Boston Police Commissioner William B. Evans tapped a police consultant to select 100 officers at five police districts and from the Youth Violence Strike Force to participate in the six-month body camera pilot program after no officers volunteered.

The patrolmen’s association reached an agreement with the city for a volunteer program in July after negotiating for eight months.

In its lawsuit, the union alleged that the city violated collective bargaining agreements when it forced officers to participate.

The city is currently in contract negotiations with its police unions.

Evans was not available for comment.

During a recent interview on Boston Public Radio, Evans said he expected a fight from the unions over body cameras after announcing plans to force officers to wear them.

“That’s what the union does . . . they look out for their members,” he said in the interview. “An issue like this is something that — they want to make sure they protect their membership.”

Officials representing the city’s three police unions did not respond to requests for comment.


Boston Police Commissioner William B. Evans said recently that he was expecting a fight with the officers’ union over the body camera proposal. “That’s what the union does . . . they look out for their members,” he said.
Boston Police Commissioner William B. Evans said recently that he was expecting a fight with the officers’ union over the body camera proposal. “That’s what the union does . . . they look out for their members,” he said.Dina Rudick/Globe Staff/Globe Staff

While some say the lawsuit against the city over the body camera program is yet another example of an obstructionist tactic by the union, labor analysts say police unions play a significant role in protecting officers’ rights and safety.

“When management is making decisions by itself without the input of labor, they sometimes miss things that people in the trenches that people who have been in the head office might not be aware of,” said John Becker, an attorney with the Sandulli Grace law firm, who is representing the patrolmen’s association in its battle with the city over body cameras.

Police unions in Boston started to form shortly before the 1919 police strike, in which the city’s officers protested being underpaid and overworked.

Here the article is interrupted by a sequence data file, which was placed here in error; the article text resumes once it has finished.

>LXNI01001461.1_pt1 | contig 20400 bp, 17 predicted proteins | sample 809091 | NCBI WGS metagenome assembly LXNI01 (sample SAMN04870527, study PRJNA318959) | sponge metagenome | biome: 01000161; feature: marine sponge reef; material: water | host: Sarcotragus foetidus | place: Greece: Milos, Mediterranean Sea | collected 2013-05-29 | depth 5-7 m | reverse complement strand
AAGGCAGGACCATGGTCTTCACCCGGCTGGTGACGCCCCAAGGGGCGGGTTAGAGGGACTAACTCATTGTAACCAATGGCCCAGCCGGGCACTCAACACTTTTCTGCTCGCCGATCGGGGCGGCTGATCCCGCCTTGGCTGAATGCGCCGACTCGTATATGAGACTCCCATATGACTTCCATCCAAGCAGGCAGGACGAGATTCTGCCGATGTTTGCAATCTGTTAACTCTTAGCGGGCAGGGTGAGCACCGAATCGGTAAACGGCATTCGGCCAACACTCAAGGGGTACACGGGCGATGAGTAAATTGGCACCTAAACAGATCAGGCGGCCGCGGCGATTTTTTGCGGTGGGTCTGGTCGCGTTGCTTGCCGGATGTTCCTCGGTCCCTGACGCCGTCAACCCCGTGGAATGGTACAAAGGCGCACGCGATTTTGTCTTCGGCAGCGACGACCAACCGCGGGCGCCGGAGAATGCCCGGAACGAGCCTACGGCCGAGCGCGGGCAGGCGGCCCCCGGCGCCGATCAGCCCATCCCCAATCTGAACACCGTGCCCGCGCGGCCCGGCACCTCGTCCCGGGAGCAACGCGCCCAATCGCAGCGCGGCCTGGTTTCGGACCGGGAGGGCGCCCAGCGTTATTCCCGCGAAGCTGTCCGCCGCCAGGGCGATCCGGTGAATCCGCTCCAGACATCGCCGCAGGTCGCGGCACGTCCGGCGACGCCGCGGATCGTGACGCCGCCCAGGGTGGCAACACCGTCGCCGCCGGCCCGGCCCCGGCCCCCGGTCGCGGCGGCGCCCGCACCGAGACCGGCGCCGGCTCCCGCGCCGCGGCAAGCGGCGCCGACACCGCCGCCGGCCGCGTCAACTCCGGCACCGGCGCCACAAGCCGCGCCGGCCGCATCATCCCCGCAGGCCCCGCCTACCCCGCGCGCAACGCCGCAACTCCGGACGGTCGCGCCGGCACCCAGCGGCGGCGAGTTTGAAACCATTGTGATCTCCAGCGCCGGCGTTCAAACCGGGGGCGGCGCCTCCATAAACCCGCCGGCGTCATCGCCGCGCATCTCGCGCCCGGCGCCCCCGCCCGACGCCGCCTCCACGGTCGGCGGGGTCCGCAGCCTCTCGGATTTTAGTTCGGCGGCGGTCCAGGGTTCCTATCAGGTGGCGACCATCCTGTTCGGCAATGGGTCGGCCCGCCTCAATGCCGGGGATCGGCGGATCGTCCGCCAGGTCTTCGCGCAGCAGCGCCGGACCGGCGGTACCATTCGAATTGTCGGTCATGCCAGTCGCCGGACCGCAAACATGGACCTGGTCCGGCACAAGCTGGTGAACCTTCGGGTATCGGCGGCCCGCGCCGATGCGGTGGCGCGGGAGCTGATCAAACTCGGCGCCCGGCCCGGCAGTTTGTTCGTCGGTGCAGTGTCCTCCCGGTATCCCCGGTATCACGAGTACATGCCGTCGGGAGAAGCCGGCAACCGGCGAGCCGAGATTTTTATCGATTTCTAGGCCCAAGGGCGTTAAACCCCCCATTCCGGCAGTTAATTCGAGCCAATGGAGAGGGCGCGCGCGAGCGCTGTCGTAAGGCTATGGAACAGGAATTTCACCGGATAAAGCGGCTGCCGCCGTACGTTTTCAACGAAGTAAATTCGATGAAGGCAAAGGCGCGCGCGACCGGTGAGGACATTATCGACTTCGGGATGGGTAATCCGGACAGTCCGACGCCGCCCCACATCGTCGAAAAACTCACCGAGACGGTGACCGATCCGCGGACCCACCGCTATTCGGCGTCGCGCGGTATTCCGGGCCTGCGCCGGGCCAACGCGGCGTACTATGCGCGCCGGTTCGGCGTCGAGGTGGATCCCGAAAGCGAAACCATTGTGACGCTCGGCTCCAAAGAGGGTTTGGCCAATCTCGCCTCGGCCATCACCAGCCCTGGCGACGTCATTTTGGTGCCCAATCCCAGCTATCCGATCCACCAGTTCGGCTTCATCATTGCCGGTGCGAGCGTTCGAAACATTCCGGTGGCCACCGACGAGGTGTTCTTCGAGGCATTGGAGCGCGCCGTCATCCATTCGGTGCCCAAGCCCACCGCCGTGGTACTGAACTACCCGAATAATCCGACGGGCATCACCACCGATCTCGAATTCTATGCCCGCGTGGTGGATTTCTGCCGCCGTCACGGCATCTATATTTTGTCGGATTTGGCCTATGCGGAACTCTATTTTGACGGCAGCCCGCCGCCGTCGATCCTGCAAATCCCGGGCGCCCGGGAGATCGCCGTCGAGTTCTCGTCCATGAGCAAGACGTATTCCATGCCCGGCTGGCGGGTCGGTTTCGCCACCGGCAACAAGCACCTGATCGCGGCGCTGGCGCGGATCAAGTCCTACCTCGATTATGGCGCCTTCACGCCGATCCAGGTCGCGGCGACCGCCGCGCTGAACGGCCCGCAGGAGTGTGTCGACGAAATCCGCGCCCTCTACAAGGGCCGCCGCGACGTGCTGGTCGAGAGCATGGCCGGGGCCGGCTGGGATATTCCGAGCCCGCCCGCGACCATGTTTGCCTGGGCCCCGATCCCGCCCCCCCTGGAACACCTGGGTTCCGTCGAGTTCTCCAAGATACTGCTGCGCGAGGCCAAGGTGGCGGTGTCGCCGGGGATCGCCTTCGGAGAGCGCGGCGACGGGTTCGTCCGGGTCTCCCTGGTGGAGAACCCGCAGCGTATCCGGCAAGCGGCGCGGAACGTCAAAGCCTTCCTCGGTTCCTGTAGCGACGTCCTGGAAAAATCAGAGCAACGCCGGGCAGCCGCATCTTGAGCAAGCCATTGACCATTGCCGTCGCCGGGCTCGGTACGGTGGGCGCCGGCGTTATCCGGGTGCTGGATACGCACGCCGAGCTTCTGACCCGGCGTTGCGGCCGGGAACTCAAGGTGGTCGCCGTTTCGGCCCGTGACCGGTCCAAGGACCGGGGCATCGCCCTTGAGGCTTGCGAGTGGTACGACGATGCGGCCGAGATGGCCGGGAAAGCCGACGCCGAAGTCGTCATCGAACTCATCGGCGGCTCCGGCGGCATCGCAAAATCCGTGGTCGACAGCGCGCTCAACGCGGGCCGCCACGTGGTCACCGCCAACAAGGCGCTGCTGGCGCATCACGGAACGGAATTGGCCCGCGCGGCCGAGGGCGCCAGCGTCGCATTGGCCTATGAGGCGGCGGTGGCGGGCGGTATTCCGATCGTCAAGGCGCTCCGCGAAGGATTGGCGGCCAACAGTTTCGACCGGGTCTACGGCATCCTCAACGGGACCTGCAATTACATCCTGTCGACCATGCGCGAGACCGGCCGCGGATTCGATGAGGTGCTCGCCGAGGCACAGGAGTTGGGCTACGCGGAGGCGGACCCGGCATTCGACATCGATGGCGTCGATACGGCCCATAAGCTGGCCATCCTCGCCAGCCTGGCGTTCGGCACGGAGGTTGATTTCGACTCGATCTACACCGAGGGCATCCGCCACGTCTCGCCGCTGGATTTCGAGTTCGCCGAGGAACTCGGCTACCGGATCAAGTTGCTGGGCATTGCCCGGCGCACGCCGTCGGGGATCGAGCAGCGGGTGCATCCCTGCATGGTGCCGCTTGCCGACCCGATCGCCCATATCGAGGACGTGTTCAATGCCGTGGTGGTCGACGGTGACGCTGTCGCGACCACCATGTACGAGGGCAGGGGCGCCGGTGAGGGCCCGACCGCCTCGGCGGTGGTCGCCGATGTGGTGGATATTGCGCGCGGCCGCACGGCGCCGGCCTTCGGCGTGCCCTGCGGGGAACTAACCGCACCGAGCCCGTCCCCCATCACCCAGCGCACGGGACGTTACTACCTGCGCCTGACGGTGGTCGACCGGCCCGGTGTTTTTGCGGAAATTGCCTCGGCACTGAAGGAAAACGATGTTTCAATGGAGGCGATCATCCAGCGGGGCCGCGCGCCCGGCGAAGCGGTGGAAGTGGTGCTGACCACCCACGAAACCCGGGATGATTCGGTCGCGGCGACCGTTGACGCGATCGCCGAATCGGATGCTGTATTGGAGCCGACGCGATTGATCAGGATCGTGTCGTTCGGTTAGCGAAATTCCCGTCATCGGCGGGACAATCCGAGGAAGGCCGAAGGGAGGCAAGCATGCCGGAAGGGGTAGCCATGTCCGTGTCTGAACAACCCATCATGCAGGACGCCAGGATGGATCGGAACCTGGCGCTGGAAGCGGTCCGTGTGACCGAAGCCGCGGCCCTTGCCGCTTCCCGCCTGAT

By 1965, the Boston Police Patrolmen’s Association was established and, with 1,500 members, was making one of the most powerful public safety unions in the city.

The sheer numbers of the police unions’ membership also help boost their political clout.

“Mayoral candidates, gubernatorial and City Council [candidates] like to have a stamp of approval from police unions,” said Daniel DiSalvo, a senior fellow at the Manhattan Institute and an associate political science professor in the Colin Powell School at the City College of New York-CUNY.

Since 2001, the patrolmen’s association donated $440,683 to candidates running for state and city offices.

The Boston Police Detectives Benevolent Society and the Boston Police Superior Officers Federation donated $22,928 and $30,800, respectively, since 2002.

Spending on legal battles, according to the patrolmen’s association’s last available financial statement, totaled more than $800,000 to two law firms during a tax year that ended in August 2014.


Meanwhile civic leaders and fiscal watchdogs say the city should clamp down on police overtime spending and costly arbitration awards.

“I believe we are overspending in police overtime year after year,” said former longtime city councilor Charles Yancey, who has found himself at odds with the unions over legislation he sponsored to form an independent civilian review board and launch a body camera program.

“It’s the strength of the union that makes it difficult for the administration to get them under control,” Yancey said.

A police officer activated the recording mechanism on a body camera.
A police officer activated the recording mechanism on a body camera.George Frey/Getty Images/File

Jan Ransom can be reached at jan.ransom@globe.com. Follow her on Twitter @Jan_Ransom.